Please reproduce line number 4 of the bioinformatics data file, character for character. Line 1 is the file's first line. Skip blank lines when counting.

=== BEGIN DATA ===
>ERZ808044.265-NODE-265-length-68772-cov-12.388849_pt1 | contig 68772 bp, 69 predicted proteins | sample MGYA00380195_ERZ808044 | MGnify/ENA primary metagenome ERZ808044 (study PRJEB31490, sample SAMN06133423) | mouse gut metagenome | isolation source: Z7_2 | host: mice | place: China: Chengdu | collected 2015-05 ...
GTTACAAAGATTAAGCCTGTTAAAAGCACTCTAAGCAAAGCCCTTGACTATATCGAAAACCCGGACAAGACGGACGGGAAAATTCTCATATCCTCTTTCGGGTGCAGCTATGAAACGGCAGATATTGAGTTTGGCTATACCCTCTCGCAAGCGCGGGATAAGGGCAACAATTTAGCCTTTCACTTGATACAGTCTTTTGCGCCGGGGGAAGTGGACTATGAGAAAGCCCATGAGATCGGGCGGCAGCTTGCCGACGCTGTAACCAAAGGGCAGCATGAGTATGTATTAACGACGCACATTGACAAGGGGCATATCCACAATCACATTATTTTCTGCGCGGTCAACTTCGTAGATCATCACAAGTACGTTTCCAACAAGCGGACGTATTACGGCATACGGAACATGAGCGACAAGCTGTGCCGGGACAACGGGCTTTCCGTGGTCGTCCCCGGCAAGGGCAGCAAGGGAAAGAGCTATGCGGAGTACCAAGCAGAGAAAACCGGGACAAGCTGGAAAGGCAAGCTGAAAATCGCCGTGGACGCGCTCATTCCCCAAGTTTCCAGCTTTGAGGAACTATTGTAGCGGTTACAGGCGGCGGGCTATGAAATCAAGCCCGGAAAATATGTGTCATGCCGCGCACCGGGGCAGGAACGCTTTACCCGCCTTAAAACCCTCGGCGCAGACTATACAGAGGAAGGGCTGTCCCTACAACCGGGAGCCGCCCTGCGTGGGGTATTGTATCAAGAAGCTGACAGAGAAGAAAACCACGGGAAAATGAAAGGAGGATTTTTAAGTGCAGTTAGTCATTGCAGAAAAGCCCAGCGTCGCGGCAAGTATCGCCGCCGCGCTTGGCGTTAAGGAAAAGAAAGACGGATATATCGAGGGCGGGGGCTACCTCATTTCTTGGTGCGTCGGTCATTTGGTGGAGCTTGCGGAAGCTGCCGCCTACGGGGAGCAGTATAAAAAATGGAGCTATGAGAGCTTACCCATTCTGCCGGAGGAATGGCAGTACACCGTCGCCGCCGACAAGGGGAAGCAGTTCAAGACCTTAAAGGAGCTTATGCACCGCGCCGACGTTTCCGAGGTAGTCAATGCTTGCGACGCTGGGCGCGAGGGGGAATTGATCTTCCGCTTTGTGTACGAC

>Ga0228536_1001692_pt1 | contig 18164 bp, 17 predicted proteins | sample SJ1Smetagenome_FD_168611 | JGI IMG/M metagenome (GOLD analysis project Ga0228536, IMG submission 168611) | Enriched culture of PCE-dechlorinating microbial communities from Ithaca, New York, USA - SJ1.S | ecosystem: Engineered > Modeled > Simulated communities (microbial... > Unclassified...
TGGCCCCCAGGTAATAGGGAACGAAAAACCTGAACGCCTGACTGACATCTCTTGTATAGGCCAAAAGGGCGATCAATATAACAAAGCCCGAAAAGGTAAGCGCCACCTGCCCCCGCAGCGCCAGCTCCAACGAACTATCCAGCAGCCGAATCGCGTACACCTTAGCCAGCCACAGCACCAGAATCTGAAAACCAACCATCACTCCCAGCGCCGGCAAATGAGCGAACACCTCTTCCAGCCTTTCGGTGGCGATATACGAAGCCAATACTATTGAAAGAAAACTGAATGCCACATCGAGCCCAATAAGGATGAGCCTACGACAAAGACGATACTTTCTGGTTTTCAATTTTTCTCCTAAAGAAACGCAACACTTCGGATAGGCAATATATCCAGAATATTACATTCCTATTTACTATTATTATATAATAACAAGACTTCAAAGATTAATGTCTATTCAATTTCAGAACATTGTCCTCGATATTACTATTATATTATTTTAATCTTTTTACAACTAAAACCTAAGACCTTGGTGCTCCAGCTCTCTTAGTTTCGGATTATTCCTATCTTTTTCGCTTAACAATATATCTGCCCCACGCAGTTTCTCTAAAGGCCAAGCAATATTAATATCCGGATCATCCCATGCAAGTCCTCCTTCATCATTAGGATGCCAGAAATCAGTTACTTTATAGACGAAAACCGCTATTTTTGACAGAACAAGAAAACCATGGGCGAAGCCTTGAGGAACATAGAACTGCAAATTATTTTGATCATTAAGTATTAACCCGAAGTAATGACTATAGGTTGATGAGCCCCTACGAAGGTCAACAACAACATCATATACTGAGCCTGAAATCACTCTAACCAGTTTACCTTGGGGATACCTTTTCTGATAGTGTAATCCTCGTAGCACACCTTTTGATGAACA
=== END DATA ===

TGGCCCCCAGGTAATAGGGAACGAAAAACCTGAACGCCTGACTGACATCTCTTGTATAGGCCAAAAGGGCGATCAATATAACAAAGCCCGAAAAGGTAAGCGCCACCTGCCCCCGCAGCGCCAGCTCCAACGAACTATCCAGCAGCCGAATCGCGTACACCTTAGCCAGCCACAGCACCAGAATCTGAAAACCAACCATCACTCCCAGCGCCGGCAAATGAGCGAACACCTCTTCCAGCCTTTCGGTGGCGATATACGAAGCCAATACTATTGAAAGAAAACTGAATGCCACATCGAGCCCAATAAGGATGAGCCTACGACAAAGACGATACTTTCTGGTTTTCAATTTTTCTCCTAAAGAAACGCAACACTTCGGATAGGCAATATATCCAGAATATTACATTCCTATTTACTATTATTATATAATAACAAGACTTCAAAGATTAATGTCTATTCAATTTCAGAACATTGTCCTCGATATTACTATTATATTATTTTAATCTTTTTACAACTAAAACCTAAGACCTTGGTGCTCCAGCTCTCTTAGTTTCGGATTATTCCTATCTTTTTCGCTTAACAATATATCTGCCCCACGCAGTTTCTCTAAAGGCCAAGCAATATTAATATCCGGATCATCCCATGCAAGTCCTCCTTCATCATTAGGATGCCAGAAATCAGTTACTTTATAGACGAAAACCGCTATTTTTGACAGAACAAGAAAACCATGGGCGAAGCCTTGAGGAACATAGAACTGCAAATTATTTTGATCATTAAGTATTAACCCGAAGTAATGACTATAGGTTGATGAGCCCCTACGAAGGTCAACAACAACATCATATACTGAGCCTGAAATCACTCTAACCAGTTTACCTTGGGGATACCTTTTCTGATAGTGTAATCCTCGTAGCACACCTTTTGATGAACA